Another small shift came after I read Mac McClelland's bleak account of working in a third-party logistics warehouse, published this spring. Perhaps I'm a softie, but the abject working conditions of many warehouses now give me pause whenever I make the choice whether to shop online or in a local mom-and-pop store. The warehouse McClelland wrote about wasn't one of Amazon's, but there have been complaints about working conditions at Amazon facilities and the company has done more than any other to make these warehouses a lynchpin of low-cost online commerce.
Amazon's tactics are alienating others in the book industry. In a persuasive critique of Amazon last week, Suw Charman-Anderson identified more cracks in Amazon's business model – a broken review system, emerging competition from Google Books and the barriers Amazon erects for publishers and self-publishing authors. Amazon's store limits their ability to market to readers and track buying trends. That certainly won't put off any Amazon customers, but it will encourage publishers and authors to find new venues to engage with readers more directly.
In all of these areas, Amazon has cultivated a virtue – lowering costs for its customers – but is overlooking the collateral damage. And that's the thing that's changed – subtly but significantly -- about Amazon for me. It's not the stereotypically evil company that runs roughshod over others in the name of making a profit. Amazon's profits are controversially small. Amazon has made its customers the paramount concern of its strategy. It has, over the years, saved us a tidy sum of money. And it's done it with a shopping experience that is about as friction free as it gets.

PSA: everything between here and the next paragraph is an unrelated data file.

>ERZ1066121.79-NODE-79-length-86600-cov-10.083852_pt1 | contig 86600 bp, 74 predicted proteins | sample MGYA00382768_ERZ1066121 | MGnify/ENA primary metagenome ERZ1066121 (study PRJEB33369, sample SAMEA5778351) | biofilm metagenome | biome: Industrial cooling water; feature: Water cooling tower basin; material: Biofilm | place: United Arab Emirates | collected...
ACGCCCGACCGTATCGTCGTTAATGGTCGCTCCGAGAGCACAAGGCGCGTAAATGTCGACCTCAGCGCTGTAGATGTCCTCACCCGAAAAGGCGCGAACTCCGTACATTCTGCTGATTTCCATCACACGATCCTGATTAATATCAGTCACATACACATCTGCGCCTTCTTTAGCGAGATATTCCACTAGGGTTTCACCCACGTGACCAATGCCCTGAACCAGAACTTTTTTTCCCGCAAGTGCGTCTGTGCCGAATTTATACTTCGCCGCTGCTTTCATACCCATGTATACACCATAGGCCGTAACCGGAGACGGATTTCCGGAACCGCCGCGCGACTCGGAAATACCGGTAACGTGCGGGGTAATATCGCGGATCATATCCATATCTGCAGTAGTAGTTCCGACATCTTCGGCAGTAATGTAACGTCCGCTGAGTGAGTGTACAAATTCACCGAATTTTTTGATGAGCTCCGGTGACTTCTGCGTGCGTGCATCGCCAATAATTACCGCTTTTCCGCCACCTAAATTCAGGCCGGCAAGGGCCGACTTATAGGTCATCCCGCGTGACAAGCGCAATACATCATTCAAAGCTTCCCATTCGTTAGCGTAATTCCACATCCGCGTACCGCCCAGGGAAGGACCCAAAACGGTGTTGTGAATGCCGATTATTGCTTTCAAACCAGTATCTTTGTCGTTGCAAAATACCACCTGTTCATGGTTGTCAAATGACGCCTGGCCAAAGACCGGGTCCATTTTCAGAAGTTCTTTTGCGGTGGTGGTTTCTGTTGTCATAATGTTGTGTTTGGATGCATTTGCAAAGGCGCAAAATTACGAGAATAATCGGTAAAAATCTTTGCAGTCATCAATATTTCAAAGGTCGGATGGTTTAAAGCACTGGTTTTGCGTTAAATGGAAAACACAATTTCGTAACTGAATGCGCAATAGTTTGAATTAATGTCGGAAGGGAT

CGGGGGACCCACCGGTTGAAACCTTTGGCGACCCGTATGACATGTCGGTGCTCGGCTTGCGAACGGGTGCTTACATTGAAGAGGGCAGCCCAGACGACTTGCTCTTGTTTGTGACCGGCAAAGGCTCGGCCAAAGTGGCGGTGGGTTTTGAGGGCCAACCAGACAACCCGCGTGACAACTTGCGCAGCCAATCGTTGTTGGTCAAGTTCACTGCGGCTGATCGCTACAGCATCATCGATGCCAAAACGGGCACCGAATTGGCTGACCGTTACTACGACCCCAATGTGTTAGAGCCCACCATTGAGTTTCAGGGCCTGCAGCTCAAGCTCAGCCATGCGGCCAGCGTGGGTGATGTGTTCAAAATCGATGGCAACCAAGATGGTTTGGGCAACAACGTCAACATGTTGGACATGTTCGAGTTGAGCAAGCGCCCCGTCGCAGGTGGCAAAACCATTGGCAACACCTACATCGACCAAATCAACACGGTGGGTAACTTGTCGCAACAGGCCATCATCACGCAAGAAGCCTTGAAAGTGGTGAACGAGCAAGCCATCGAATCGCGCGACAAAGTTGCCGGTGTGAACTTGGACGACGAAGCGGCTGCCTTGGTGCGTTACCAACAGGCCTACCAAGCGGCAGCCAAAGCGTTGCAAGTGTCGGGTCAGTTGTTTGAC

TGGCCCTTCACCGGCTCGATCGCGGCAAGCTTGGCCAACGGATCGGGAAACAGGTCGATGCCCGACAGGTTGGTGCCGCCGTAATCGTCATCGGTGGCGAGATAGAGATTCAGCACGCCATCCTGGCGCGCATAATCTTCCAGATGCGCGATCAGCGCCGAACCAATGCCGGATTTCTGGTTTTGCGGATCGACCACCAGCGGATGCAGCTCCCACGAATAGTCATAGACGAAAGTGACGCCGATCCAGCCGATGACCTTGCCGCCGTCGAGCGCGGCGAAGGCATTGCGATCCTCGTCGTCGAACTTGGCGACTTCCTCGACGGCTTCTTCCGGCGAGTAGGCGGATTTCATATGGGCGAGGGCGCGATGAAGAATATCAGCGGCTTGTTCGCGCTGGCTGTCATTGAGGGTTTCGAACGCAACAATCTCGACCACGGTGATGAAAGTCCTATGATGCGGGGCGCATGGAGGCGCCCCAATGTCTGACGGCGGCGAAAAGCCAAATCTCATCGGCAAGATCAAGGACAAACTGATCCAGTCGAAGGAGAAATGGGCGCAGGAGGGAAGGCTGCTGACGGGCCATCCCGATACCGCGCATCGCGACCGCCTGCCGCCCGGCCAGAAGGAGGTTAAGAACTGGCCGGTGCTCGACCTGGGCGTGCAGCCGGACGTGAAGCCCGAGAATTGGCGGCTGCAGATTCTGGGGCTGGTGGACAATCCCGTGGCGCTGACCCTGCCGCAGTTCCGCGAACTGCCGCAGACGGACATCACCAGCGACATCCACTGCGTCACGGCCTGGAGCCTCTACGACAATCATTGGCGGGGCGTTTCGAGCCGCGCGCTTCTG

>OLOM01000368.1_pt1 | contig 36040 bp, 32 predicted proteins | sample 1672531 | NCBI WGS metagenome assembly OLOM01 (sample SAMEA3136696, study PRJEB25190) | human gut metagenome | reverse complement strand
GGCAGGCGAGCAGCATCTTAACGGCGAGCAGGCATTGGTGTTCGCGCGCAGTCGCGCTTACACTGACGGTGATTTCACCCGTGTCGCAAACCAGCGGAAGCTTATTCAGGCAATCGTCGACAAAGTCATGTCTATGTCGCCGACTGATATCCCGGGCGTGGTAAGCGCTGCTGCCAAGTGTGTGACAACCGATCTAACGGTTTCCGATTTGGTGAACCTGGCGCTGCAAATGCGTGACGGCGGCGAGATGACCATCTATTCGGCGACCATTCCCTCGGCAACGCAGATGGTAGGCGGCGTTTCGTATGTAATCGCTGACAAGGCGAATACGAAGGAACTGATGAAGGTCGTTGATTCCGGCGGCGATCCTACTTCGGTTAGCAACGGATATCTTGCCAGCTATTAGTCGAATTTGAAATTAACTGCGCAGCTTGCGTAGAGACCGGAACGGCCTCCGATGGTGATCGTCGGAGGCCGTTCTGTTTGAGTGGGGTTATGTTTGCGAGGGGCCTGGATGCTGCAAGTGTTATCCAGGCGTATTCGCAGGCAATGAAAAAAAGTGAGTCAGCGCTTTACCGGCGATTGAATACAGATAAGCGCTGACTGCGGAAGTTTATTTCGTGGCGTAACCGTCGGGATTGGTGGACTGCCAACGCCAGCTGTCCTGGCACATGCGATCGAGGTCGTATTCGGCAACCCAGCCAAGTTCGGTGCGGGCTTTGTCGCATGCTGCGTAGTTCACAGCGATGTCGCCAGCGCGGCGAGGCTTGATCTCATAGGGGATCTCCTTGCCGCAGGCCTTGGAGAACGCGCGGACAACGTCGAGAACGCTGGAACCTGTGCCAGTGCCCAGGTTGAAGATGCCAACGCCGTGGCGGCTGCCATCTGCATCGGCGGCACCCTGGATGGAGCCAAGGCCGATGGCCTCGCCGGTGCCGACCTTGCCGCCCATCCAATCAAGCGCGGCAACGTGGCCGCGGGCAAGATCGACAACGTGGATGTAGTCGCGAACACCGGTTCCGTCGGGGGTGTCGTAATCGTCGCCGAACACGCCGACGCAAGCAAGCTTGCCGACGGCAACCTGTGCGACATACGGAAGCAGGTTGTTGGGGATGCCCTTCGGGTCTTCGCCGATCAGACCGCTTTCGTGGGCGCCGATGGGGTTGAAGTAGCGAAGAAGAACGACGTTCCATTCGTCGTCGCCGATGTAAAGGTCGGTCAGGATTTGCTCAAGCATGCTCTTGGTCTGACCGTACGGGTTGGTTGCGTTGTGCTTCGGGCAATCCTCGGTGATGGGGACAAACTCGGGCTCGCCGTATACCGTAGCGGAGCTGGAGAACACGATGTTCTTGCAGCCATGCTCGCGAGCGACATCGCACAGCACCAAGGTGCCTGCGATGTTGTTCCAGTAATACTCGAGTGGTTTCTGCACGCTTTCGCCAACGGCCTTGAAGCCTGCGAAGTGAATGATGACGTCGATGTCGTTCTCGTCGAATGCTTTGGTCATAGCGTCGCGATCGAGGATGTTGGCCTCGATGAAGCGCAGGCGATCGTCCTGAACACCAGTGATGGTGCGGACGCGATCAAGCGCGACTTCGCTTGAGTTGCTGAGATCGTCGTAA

But I wonder if Amazon hasn't made low costs too much of a priority. It's one thing to disrupt book publishers from what is clearly an outdated business model, it's another to prevent them from building a new business model that relies on consumer behavior data. It's one thing to make delivery as fast and cheap as it can possibly become, and another to build a logistics system that serves customers at the cost of abusing workers.
To be clear, I'm not writing this to chide Amazon. And I am not saying your experience of Amazon should be like mine. I enjoy telling people how to shop almost as little as they enjoy being lectured what to do. But there is a tendency for big companies to succeed their way right into new problems, to pursue growth in ways that unintentionally alienate customers. I suspect that, if Amazon isn't facing that problem right now, it could face it in a couple of years.
Yes, Amazon is as successful as it's ever been. But that is often the very moment when companies have to be careful not to sow seeds of future problems. Look at Apple – never has the company been doing better, yet the stock is languishing amid concerns about what's next. If enough customers grow disenchanted with the cost of Amazon's low-cost approach, the company could have a similar problem on its hands.
[Illustration by Hallie Bateman]